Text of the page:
Right away, the first comparison that can be made is with Evanescence but that just seems somewhat obvious whenever I hear a piano.   There are other obvious piano-based musicians who could be made for reference but I won't get too deep into them (especially that one big name you're probably all thinking of right now)  With melodies the songs can feel like Adele in a mainstream way but they are somewhat dark, sadder and can lead into something like Fiona Apple as well before all is said and done.  The fact that this is a distinct voice with the piano only for the most part shows just how it is creating its own genre.

"Love we Lost" is a song which can remind me of a Disney ballad and that's not the only time that idea comes to mind.  "Here Comes the Flood" has a part of it where I feel like it's a Disney villain singing their story and as such this whole album either tells me that I'm watching too many animated movies which break into song or Venus Blake should be out there creating such visuals to accompany this music.  Oddly, on the last song- "Escape"- there are these acoustic strums which remind me of "The Little Mermaid".

"Here Comes the Flood" is where this album really breaks up because there is percussion and so it's the first song outside of that piano/vocals realm.  But then "The Wanderlust Interlude" is spoken words into a soft piano piece, which to me would be the start of the flip side on a record or cassette.   The next song- "Chocolate Morphine"- comes with with those Phil Collins drums and dark wave vibes with a bit of horror/alien loops as well.  So what is essentially being created here, throughout the album, would perhaps be some form of a soundtrack to an animated film, if Disney were to somehow attempt a version of "Alien" or "Friday the 13th" and, to me, that's pretty cool.  

Music Review //
"Stray" //

When "Stray" first begins it is the combination of vocals and an acoustic guitar.  This has two distinct vibes which combine to form one and they are a combination of the blissed out depression of Elliott Smith but also the pure pop of Jack Johnson.   It's not something I've really thought about a lot, but the idea of either Elliott Smith being just a little bit more mainstream sounding or Jack Johnson making music which doesn't feel like it's straight off of the radio does appeal to me and Optacure seems to have found that balance.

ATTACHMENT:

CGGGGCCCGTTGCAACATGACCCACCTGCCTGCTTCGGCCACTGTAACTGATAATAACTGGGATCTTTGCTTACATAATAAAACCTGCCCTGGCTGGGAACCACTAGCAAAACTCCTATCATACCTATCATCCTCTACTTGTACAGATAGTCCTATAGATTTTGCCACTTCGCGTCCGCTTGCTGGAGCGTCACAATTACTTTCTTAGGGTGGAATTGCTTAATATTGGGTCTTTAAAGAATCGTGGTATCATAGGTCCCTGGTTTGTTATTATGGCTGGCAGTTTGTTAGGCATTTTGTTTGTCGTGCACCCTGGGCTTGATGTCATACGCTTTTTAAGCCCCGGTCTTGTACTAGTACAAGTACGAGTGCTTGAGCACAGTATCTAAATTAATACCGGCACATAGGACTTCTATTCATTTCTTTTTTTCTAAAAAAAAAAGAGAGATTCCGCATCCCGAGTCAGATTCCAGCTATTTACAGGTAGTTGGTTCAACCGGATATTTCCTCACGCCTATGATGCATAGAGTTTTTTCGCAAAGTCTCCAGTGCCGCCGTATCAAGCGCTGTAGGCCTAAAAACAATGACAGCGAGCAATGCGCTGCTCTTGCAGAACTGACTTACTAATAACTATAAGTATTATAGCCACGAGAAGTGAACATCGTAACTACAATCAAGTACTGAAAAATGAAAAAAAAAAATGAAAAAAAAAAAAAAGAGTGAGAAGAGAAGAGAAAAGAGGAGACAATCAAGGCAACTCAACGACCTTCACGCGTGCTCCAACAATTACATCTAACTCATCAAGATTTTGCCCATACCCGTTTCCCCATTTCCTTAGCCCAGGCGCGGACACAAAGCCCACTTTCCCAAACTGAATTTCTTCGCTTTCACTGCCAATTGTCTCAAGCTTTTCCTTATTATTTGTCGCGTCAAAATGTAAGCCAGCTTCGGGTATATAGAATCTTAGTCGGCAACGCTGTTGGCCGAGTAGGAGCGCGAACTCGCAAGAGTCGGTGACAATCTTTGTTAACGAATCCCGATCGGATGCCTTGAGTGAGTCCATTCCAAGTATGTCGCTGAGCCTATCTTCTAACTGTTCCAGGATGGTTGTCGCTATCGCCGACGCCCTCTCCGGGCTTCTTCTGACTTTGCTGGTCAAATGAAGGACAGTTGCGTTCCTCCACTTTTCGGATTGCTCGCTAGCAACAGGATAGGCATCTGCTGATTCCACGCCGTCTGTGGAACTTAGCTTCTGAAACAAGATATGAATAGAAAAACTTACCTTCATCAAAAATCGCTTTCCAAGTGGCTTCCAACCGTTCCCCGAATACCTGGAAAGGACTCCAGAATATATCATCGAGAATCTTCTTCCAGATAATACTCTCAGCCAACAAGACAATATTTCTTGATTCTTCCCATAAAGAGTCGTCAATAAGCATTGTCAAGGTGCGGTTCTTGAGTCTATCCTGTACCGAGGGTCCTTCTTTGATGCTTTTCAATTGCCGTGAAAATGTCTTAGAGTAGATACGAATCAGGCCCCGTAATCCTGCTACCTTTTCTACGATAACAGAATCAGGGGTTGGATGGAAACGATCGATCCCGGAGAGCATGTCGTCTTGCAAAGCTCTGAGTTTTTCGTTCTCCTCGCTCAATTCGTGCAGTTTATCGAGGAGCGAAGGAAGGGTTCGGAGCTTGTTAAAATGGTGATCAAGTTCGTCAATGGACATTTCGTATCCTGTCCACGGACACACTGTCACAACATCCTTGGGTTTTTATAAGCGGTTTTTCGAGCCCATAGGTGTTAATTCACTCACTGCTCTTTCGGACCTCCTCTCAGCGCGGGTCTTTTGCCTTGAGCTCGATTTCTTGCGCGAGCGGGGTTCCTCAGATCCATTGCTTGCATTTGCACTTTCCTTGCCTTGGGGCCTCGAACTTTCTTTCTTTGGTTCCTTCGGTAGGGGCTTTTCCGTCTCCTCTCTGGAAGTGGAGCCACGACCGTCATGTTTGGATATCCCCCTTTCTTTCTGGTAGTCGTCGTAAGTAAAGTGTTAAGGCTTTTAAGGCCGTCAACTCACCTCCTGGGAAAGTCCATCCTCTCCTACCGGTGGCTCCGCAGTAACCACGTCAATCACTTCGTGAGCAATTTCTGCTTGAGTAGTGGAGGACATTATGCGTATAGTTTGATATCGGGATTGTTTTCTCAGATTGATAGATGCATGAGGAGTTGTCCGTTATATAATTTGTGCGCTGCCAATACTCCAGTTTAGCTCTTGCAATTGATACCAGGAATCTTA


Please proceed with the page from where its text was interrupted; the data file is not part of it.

The song kicks in and remains somewhat acoustic in its sound but reminds me of a melodic pop punk band such as The Get Up Kids.   I'm sure everyone will hear their own influences but there is a certain sound here and it goes into a genre that I really enjoy.   This is also in part due to the fact that the lyrics both seem sad and uncertain.   One of the hooks in the chorus is simply the line "I don't know what to think" and it's bold of someone to state that when it feels like many of those who write lyrics want it down to an exact science.

As the song goes on it grows more haunting within the lyrics.  Lines such as "Love is near, but I struggle to feel / And I fear, that I never will" really capture how bleak life can feel at times.  We spend a lot of our lives (in our youth especially) thinking we've found love only for it to end and realize it wasn't love.   On some level, after going through that enough times, it is very easy to think that you might not know what love is, that you might never know and that you might never find it.  I've never really heard this type of topic discussed in song before but it is completely valid.

One of the tough things about love is that it can often times be like music.  Some bands we listened to in our youth we don't listen to as much when we're older.  But then you have to think about those bands, and those albums, that you listened to when you were younger, that you discovered on your own, and how they've stuck with you since.  Those are the types of people you will eventually find and love.  And hopefully this song by Optacure can help you see that and hopefully this song stays with you for a long while. 

Wednesday, February 23, 2022

Music Review //
Ajay Mathur

Ajay Mathur has once again created a song which has a swirling peace to it.   This just feels like all around the type of song which you can put on and just instantly feel like you're in a good mood.   The sound of this song is the purest form of positivity.  And to that extent there is also the fact that the song is about the message that beauty isn't just skin deep and people should look towards what is on the inside of a person over their physical appearance.  I also think it's worth stating that what people find to be beautiful can be subjective.

While this music video seems to have a painted filter on it which at times can show the artist singing at other times it can show images of famous people who were known for things other than their physical appearance.   I find this aspect of the video fascinating because one of the women shown is Amelia Earhart.   I always think of Amelia Earhart as being someone brave enough to attempt to fly around the world and even though she ended up lost it makes you want to try and accomplish your dreams.  And yet at the same time, I never really stop and think about what she looked like.